(Lead photo credit: Benjamin Manley via Unsplash)
In the northern hemisphere, winter is giving way to spring. With more light and warmth, new life is emerging, ushering in a new season of life and growth. At times we find ourselves in transitions from one season of life to another. A young mother and father welcome a first child into their hearts and home, and with that tiny new life, a new season begins. Some changes in family life seasons are expected and anticipated, like first days of school, graduations, and adult children leaving home to start families of their own. Others are unexpected and even unwelcome. The death of a loved one and divorce both bring new seasons of grief, change, and identity transition.
As I have navigated my own divorce this past year, I have learned that even amidst these difficult emotions and situations, I can still choose to foster traditions that support growth and well being. Just like additional light and warmth provide what plants need to begin growing, I can choose to focus on those things that will provide light and warmth, even through difficult times. Focusing on the simple, daily life activities helps me focus on strength and thriving instead of just surviving.
For us, this transition after the divorce included one pre-teen child still at home. Pediatrician Heather Sever, DO, says that divorce and separation can impact children at any age. “When parents are going through difficult times, children perceive that, regardless of their age. So while kids may express their stresses in different ways at different ages, it’s important for parents to be as open and honest as possible, even with difficult situations,” she says. Experts at the Cleveland Clinic encourage prioritizing time together: “Make sure your child knows how much you love them. Make time in your schedule to do fun activities or spend quality one-on-one time.”
Research shows that eating meals together has a strengthening effect on families and individual family members. For me, this intentional mealtime also supports healthier eating habits (though I have to admit, there certainly have been times when dinner was the rest of the peanut M&Ms). My son and I often play a game together at dinner time as well, feeding the emotional need of fun times together as well as the physical need of nutrition. We had to invest in some two-player games, since most of the games we had before the divorce were multiplayer. Though this seemed like an inconvenience at first, the intentional choice to research games that we could play together reinforced that the dinner time tradition was important to us.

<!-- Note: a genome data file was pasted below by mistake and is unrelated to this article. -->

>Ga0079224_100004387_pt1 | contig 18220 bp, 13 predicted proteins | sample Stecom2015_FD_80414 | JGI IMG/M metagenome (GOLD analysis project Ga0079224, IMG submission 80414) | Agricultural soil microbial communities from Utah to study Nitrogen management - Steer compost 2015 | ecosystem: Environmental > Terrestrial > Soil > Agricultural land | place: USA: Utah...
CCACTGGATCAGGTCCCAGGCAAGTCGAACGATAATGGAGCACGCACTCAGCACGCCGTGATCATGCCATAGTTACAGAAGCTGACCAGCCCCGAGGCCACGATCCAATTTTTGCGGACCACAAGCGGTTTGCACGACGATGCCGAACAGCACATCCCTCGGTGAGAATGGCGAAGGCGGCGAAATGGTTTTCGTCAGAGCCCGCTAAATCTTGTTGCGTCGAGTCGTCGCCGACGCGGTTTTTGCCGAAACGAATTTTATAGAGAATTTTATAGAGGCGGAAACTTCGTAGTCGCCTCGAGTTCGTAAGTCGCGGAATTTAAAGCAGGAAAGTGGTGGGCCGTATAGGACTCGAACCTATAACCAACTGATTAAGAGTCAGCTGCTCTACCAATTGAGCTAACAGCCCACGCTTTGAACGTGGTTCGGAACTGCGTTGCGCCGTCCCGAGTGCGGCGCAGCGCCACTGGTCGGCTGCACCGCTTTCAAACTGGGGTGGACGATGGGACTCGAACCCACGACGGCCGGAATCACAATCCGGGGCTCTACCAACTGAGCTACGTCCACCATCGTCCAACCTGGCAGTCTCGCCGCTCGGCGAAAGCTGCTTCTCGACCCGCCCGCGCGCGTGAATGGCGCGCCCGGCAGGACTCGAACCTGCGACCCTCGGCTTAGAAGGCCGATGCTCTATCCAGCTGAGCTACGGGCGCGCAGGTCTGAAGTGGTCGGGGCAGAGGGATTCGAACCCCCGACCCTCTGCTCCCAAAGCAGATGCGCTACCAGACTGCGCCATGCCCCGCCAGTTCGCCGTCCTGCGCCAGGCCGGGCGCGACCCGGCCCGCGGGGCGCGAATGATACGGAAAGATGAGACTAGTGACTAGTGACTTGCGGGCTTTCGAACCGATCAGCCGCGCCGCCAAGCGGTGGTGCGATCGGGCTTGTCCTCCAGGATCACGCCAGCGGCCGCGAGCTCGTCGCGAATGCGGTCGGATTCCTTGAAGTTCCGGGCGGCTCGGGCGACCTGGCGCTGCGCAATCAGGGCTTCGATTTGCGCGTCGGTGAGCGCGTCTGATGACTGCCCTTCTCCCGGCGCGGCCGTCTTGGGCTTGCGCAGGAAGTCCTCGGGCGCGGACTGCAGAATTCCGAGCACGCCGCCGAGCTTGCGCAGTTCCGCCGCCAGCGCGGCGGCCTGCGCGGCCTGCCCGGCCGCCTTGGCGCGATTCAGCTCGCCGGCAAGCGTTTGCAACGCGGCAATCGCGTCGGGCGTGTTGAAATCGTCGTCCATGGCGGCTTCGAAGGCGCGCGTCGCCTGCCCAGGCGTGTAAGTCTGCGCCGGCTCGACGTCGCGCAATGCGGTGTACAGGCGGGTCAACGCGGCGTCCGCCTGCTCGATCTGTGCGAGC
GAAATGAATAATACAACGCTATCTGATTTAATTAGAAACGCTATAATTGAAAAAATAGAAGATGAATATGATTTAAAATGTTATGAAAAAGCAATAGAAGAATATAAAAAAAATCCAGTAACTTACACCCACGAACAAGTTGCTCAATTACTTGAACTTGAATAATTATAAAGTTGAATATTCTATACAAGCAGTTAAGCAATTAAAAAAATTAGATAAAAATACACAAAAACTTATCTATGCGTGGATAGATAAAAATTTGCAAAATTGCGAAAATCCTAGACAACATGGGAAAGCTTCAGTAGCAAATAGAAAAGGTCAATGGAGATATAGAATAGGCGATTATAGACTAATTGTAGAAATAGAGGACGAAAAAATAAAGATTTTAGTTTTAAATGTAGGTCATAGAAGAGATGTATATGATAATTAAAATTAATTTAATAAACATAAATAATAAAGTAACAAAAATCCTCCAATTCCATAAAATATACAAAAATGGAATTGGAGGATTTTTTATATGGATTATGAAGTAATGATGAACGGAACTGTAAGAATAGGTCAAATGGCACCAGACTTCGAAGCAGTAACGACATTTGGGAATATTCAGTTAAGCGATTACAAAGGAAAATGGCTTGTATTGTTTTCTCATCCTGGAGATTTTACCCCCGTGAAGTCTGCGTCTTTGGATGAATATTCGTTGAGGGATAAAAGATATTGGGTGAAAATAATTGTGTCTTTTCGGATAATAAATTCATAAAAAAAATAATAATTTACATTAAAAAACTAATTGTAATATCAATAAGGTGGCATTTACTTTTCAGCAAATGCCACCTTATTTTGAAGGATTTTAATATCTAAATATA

We also had to redefine what new evening and morning routines looked like, another area of focus that can smooth the post-divorce transition for children and adults. A new school, new school schedule, and single parenting responsibilities meant earlier mornings for us both. We approached it as a team, with each of us doing different parts of getting the necessary tasks done. When it comes to brain science, it really is just as easy to get in the habit of doing something positive as it is to get in the habit of being grumpy about routines. Every family is different, and it’s not as important how it looks as that it is intentional and everybody contributes as part of something bigger than themselves.
I love the saying, “Mighty oaks from tiny acorns grow.” This reminds me that it is the small and simple routines that can teach responsibility, character, and connection.
Each evening before bedtime we read a single verse of scripture together. Yes, one single verse. And then we discuss it and ask questions about how it applies to our lives, the experiences we are having, and the things we are learning. A few times these discussions have led to hugs and tears as we connect with the humanness in the spiritual text. Setting simple and realistic expectations for myself and my son set us up for success and less stress, even on long, hard days. Then the evening ends with either rowdy tickles or calm snuggles. We alternate nights because he prefers one and I prefer the other. It’s a silly little way to validate that though our needs are different, both are important and can have a space in our new routines.
The divorce and move also meant attending church with a new congregation where we didn’t know anyone at first. This felt like such an uprooting of my heart at first. I went alone and sat in the back for more than a month. I was feeling emotionally weary and struggled to feel motivation to invest in new social relationships, especially while figuring out my new identity as a single mom in a family-centered church. At the same time, I knew that there were many social, emotional, and spiritual needs that faith communities can uniquely support. When it came time to attend together, my son and I accepted the invitation from a new friend to join her family on the third row, right in the center. Though we would have chosen a back corner, it opened us both to be more involved and connected. The friendships and belongingness that have grown because of that choice have been a great gift in a difficult season.
“This can be a time of discovery,” says clinical social worker specialist Karen Tucker, “You have changed and will continue to change. It’s important to allow this change to happen.” Just as seasons change, so do our lives. This year of transition has been a year of intentional choices to foster growth. It hasn’t taken away the grief and sadness that we have needed to navigate through. Yet, I have found that focusing on enjoying meal times, establishing meaningful morning and night time routines, and connecting with a faith community have strengthened me and made this a season of growth more than grief.
Cleveland Clinic, How to Help Your Child After a Breakup or Divorce
Cleveland Clinic, Life After Divorce: How You Can Start Again